- The era of PC dominance with Windows as the single platform will be replaced with a post-PC era where Windows is one of a variety of environments that IT will need to support
- Mobile app projects will outpace desktop projects 4:1 in the next few years.
What This Means For You: The explosion of a variety of mobile devices will make us truly available anytime, anywhere….for good and bad. Work/life balance will suffer, as we are asked to do more, faster. The number of devices we will use is only going to increase, as smart "screens" become ubiquitous in our cars, offices, homes, and everywhere in between. Developers are focusing on providing "run anywhere" applications in order to scale to the increasing number of devices.
What You Need to Know: The dream of standardizing on one product, one interface, from one provider is not going to happen in our lifetimes, so adopting a comfortable set of hardware devices is going to be key to keeping order in your life. Don’t just pick the most popular products, but rather those that fulfill your specific requirements (availability of particular apps, security, in-house support, etc.).
- 75% of respondents have six or more content repositories. Initiatives to consolidate around a single content management system seldom work, because the initiative is expensive, objections are likely from some stakeholders and pressure to implement new competing technologies is almost immediate.
- By 2015, at least 60% of information workers will interact with content applications via a mobile device
- Consumer-centric services will focus on identity, presence, context, activities, and relationships. Company centric services will focus on security, personalization, information aggregation, integration and aggregation.
What This Means For You: With smartphones and tablets becoming dominant personal computing platforms, you will be receiving the bulk your important information via devices that are untethered from the grid. Email, news, and business updates, social interactions, and document collaboration with colleagues will all happen on multiple devices. New ways will emerge to receive and consume protected business information from a variety of sources, in an contextually-aggregated manner. This new approach to information management will represent the next quantum leap in how we consume our information at work; in much the same way that email changed the way we communicate in business, about 20 years ago.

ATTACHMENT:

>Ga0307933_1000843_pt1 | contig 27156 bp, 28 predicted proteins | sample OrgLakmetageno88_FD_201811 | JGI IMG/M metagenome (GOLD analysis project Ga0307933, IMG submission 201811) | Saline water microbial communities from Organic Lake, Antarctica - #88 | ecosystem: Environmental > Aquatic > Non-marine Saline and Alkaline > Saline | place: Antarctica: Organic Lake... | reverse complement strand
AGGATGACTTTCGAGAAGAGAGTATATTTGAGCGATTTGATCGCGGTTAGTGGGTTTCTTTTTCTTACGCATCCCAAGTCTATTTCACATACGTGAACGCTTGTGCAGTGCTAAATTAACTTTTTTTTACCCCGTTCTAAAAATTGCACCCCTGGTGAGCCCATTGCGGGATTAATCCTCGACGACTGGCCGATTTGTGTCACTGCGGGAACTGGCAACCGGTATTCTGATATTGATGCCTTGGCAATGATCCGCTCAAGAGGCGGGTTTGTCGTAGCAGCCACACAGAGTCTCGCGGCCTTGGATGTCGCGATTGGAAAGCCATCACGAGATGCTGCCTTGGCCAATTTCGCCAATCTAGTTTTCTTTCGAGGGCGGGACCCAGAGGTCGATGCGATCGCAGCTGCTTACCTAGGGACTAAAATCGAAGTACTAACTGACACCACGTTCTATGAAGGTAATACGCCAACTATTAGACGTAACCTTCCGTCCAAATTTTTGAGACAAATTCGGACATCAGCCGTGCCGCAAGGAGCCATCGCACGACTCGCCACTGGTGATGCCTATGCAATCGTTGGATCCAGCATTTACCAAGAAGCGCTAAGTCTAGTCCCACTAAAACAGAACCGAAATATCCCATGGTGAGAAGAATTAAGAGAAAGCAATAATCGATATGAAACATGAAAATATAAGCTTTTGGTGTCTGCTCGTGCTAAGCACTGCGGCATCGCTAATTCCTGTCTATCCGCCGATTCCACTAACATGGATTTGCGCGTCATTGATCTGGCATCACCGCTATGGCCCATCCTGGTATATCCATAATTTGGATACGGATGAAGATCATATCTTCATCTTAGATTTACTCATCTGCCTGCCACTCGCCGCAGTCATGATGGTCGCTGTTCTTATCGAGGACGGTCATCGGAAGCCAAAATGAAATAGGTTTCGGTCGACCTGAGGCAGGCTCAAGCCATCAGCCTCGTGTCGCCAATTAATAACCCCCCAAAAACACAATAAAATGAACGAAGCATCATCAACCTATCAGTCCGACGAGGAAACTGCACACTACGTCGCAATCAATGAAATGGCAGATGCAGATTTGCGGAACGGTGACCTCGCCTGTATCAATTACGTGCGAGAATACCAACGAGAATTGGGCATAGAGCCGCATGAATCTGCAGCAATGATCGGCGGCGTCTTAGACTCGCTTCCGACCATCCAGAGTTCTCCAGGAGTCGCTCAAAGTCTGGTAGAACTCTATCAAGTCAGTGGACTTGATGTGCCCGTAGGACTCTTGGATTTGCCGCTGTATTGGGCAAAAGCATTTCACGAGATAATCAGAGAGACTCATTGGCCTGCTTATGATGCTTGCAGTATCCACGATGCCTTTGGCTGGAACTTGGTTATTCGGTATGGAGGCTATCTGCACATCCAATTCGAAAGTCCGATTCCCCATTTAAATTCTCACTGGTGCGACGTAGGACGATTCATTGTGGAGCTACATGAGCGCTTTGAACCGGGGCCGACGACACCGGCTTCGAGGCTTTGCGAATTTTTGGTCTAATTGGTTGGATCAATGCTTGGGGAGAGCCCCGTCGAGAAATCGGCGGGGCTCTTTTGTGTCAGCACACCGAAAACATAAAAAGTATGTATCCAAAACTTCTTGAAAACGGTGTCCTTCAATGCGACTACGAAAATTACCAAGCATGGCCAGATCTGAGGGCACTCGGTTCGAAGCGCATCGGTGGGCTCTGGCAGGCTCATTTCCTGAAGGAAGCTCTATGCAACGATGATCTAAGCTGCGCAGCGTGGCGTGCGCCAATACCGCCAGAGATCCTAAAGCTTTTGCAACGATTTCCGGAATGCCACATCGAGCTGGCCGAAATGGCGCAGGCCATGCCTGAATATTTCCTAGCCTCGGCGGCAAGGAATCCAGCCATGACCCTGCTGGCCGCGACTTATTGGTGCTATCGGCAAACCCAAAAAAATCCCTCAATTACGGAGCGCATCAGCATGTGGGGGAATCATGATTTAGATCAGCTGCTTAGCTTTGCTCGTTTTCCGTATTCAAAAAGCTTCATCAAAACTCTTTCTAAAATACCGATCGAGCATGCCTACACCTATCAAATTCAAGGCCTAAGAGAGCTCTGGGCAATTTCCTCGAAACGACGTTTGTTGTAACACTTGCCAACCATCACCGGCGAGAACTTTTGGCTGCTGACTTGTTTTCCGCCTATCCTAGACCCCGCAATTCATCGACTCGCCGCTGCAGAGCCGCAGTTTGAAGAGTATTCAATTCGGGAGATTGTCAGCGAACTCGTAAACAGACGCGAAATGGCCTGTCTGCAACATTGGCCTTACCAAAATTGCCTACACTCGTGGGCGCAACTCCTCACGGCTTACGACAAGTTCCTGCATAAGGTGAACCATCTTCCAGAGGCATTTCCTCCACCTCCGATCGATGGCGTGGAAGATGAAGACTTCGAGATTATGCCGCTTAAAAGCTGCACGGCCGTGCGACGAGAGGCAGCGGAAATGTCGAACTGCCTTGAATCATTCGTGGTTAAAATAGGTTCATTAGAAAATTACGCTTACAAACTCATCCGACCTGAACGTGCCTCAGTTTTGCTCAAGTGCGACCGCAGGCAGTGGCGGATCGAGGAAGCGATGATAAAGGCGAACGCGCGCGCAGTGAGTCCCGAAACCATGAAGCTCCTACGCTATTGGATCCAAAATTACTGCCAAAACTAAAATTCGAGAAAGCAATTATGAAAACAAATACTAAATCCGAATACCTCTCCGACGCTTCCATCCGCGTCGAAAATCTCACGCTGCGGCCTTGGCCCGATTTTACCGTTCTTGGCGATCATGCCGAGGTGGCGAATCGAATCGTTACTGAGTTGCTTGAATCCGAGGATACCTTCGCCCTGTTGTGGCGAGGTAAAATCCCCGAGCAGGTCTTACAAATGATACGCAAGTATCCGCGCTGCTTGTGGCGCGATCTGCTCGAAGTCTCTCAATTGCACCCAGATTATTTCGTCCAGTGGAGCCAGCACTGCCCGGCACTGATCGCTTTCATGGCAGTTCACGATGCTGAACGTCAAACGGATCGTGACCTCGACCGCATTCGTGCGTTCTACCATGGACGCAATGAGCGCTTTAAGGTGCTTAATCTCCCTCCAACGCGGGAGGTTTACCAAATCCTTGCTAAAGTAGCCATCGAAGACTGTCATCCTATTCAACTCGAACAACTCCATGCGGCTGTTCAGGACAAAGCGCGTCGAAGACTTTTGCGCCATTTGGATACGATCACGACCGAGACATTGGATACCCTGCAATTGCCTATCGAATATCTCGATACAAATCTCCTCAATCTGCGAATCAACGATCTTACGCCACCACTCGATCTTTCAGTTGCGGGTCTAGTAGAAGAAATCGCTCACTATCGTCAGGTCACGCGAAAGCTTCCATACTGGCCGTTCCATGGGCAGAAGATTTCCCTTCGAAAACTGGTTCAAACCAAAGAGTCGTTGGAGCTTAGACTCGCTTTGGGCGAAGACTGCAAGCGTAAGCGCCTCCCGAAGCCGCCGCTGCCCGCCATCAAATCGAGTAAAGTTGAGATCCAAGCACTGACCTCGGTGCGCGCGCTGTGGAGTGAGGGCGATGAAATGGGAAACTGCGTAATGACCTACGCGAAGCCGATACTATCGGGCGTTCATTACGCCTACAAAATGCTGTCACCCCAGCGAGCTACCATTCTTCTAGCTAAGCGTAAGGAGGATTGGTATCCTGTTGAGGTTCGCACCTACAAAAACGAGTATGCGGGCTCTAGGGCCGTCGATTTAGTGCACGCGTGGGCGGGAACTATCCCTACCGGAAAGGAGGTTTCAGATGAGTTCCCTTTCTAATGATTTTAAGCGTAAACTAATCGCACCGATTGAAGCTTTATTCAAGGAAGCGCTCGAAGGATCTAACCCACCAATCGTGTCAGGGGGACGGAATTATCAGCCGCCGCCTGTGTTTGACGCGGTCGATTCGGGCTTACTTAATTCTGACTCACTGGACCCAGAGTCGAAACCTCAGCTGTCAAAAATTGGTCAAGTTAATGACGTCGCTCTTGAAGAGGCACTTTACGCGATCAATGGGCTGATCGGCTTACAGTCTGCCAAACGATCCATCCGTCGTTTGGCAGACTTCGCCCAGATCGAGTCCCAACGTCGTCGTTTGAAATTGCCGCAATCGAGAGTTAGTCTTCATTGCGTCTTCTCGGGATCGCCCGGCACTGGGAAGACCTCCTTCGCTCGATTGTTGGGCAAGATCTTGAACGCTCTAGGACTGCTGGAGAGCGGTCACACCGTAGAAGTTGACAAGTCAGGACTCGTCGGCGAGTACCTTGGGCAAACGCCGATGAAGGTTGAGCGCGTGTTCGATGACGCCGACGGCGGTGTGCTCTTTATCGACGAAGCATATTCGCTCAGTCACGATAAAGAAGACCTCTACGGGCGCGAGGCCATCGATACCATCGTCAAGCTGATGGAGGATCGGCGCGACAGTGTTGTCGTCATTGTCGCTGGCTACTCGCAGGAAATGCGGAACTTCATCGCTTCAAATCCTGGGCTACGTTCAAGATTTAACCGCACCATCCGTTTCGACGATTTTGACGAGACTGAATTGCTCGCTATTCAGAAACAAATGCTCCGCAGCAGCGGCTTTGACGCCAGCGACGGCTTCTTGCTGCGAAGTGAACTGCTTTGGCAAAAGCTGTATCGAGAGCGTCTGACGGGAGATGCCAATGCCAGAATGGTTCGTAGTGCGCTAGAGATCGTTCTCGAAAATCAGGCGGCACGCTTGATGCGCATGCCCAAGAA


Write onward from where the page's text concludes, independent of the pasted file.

What You Need to Know: Get ready by preparing for a future where multiple application vendors and information providers will prevail. Architect your organization to adopt solutions that aggregate application information in a secure and intuitive manner. Leverage cloud services where appropriate and focus on mobile standards like HTML5. Follow standards and industry interoperability efforts closely for new developments.
Leave a comment below or tweet me at @dlavenda.
Author David Lavenda is a product strategy executive at a high-tech company. He also does academic research on information overload in organizations and he is an international scholar for the Society for the History of Technology. He tweets from @dlavenda.
[Giraffe: Kjersti Joergensen via Shutterstock]